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Calvin, citing Augustine: “I count myself one of the number of those who write as they learn and learn as they write.”

Ed Welch: “I find that there are three levels of clarity. When I only think about something, my thoughts are embryonic and muddled. When I speak about it, my thoughts become clearer, though not always. When I write about it, I jump to a new level of clarity.”

John Piper: “Writing became the lever of my thinking and the outlet of my feelings. If I didn’t pull the lever, the wheel of thinking did not turn. It jerked and squeaked and halted. But once a pen was in hand, or a keyboard, the fog began to clear and the wheel of thought began to spin with clarity and insight.”

Arthur Krystal: “Like most writers, I seem to be smarter in print than in person. In fact, I am smarter when I’m writing. I don’t claim this merely because there is usually no one around to observe the false starts and groan-inducing sentences that make a mockery of my presumed intelligence, but because when the work is going well, I’m expressing opinions that I’ve never uttered in conversation and that otherwise might never occur to me. Nor am I the first to have this thought, which, naturally, occurred to me while composing. According to Edgar Allan Poe, writing in Graham’s Magazine, ‘Some Frenchman—possibly Montaigne—says: ‘People talk about thinking, but for my part I never think except when I sit down to write.’ I can’t find these words in my copy of Montaigne, but I agree with the thought, whoever might have formed it. And it’s not because writing helps me to organize my ideas or reveals how I feel about something, but because it actually creates thought or, at least supplies a Petri dish for its genesis.”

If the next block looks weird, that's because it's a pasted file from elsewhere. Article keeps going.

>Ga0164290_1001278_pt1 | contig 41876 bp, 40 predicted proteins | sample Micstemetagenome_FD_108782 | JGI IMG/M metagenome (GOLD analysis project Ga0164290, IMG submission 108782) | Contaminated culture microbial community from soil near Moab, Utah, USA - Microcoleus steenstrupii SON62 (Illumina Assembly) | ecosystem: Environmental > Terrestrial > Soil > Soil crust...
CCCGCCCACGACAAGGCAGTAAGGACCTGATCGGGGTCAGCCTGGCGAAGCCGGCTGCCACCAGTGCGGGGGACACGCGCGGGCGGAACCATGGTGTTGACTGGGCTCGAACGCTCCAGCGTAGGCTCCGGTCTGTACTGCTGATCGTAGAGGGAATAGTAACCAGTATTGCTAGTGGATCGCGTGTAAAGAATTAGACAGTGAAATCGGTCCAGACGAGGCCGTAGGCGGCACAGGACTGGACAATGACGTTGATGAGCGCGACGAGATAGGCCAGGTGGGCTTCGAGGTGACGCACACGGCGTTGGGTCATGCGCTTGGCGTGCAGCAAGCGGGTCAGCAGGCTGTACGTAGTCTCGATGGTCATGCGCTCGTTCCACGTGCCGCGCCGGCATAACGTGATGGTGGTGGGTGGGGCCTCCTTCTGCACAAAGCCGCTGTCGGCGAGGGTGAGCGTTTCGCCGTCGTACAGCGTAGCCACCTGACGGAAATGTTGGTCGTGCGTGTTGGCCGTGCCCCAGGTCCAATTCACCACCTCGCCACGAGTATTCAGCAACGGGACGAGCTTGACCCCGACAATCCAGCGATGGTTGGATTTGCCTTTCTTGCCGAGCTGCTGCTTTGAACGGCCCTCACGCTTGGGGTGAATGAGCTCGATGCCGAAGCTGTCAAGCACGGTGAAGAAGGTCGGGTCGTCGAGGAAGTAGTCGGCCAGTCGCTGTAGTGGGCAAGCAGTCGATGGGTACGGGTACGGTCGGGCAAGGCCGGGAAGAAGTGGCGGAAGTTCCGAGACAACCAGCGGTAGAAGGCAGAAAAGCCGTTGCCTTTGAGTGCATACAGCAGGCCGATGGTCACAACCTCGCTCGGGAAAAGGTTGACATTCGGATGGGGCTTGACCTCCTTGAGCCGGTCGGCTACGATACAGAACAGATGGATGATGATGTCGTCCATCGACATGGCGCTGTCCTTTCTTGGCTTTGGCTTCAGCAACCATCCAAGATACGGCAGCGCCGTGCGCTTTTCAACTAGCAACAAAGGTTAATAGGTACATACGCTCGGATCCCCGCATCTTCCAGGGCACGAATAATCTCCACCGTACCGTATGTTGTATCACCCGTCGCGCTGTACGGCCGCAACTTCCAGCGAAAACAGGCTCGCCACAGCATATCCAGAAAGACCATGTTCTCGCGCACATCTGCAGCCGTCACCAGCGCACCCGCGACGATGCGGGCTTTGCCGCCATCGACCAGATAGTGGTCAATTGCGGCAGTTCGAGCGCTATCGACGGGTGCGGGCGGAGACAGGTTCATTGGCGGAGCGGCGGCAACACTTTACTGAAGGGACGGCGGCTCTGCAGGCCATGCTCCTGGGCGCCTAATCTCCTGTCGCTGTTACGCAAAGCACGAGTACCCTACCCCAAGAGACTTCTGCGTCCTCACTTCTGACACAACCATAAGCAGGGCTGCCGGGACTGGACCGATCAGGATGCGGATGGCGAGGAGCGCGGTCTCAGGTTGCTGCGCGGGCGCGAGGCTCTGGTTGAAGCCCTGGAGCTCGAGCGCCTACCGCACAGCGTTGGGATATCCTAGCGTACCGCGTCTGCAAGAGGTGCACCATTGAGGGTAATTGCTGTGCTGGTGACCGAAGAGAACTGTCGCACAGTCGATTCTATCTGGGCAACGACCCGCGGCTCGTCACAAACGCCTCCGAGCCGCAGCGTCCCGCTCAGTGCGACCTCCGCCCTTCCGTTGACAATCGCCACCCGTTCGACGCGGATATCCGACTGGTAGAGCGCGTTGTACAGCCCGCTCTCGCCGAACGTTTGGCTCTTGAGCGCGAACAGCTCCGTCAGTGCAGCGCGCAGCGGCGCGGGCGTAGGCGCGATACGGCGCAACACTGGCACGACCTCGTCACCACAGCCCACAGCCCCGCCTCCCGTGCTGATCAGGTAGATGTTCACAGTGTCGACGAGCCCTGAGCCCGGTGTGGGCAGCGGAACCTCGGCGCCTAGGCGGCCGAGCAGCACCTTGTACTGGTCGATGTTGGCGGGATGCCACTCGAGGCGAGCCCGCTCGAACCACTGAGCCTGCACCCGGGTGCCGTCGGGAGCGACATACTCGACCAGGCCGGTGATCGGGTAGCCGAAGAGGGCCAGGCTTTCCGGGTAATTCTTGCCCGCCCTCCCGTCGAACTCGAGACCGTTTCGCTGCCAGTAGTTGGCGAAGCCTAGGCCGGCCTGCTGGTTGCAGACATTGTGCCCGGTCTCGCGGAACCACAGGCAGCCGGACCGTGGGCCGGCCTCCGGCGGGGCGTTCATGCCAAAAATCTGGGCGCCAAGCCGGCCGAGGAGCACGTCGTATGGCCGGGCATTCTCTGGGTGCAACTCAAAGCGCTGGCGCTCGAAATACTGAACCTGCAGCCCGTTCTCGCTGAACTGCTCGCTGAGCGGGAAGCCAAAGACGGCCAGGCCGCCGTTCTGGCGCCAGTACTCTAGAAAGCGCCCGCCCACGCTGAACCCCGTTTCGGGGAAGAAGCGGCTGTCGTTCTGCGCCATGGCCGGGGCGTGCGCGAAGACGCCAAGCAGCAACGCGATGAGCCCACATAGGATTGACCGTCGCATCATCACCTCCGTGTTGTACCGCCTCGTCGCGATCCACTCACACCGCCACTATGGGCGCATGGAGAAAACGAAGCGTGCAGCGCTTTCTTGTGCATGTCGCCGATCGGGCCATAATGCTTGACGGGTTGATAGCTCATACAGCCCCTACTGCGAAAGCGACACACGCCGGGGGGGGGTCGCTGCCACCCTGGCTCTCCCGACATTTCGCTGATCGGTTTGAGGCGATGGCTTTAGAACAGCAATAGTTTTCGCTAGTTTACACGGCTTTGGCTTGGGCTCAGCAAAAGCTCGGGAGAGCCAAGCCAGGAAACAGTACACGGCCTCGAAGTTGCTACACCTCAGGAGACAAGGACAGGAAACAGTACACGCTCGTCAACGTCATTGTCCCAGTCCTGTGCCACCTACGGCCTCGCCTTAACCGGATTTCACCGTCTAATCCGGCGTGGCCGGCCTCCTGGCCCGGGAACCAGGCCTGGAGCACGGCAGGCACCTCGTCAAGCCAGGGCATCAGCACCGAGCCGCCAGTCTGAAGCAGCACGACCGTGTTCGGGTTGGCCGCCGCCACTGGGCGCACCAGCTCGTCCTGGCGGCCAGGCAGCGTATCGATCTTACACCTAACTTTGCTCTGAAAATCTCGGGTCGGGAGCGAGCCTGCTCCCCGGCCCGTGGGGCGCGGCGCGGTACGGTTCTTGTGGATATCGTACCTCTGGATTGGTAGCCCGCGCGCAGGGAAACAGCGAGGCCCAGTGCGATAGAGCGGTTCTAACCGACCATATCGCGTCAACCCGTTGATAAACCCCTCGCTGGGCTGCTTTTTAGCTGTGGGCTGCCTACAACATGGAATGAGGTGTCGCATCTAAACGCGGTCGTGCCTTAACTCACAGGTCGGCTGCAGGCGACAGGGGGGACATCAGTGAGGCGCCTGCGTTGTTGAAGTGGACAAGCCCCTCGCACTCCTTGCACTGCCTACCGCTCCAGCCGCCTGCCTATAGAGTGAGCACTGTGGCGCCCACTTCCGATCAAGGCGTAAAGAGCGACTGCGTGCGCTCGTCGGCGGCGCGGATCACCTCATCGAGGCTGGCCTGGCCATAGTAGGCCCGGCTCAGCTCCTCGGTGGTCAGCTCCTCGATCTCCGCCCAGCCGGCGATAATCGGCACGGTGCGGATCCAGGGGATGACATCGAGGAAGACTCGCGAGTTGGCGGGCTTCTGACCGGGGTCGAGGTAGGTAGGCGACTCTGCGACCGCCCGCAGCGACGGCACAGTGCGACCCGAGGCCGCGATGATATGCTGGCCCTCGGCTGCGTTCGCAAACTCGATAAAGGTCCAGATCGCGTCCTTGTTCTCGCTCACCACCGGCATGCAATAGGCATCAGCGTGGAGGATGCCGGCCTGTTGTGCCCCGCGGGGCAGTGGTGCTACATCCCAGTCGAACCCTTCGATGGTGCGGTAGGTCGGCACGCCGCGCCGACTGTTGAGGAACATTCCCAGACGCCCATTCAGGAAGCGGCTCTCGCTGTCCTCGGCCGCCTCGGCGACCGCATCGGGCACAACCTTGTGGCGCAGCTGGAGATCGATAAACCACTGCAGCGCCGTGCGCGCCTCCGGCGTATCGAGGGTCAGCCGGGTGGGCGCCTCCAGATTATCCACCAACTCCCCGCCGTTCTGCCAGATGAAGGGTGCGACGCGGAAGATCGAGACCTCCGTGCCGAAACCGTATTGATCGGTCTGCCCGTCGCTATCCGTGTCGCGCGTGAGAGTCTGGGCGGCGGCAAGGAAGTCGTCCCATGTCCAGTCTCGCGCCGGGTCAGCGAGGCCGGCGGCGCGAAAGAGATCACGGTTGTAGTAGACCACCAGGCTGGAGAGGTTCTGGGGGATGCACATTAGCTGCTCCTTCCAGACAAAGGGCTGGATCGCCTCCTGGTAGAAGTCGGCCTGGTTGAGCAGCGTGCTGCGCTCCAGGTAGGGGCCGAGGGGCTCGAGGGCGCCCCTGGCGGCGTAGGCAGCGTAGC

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9 thoughts on “Write to Understand”

  1. This is how I write sermons: to convince myself of the truth and wonder of the passage in question.

  2. Andrew says:

    Great quotes. Here is another.

    “Writing is thinking. To write well is to think clearly. That’s why it’s so hard. We all know the old expression, ‘I’ll work my thoughts out on paper.’ There’s something about the pen that focuses the brain in a way that nothing else does.” – David McCullough


  3. Adam Ford says:

    Oddly enough, reading these quotes solidified thoughts I’ve had about writing that I couldn’t seem to materialize. Perhaps I should have written about writing…

  4. Dave Moore says:

    “Writing is a raid on the inarticulate.” (T.S. Eliot)

  5. Aimee Byrd says:

    I love this post. But which came first, the thinker or the writer? Seriously though, I just began seriously writing about 3 or four years ago, and blogging for a mere 7 months, but I am so compelled that I feel like I cannot not write.

  6. Joey says:

    I didn’t really want to start my first blog almost 4 years ago, but on my 3rd now ( It has been a great outlet for me.

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Justin Taylor, PhD

Justin Taylor is executive vice president of book publishing and book publisher for Crossway and blogs at Between Two Worlds. You can follow him on Twitter.

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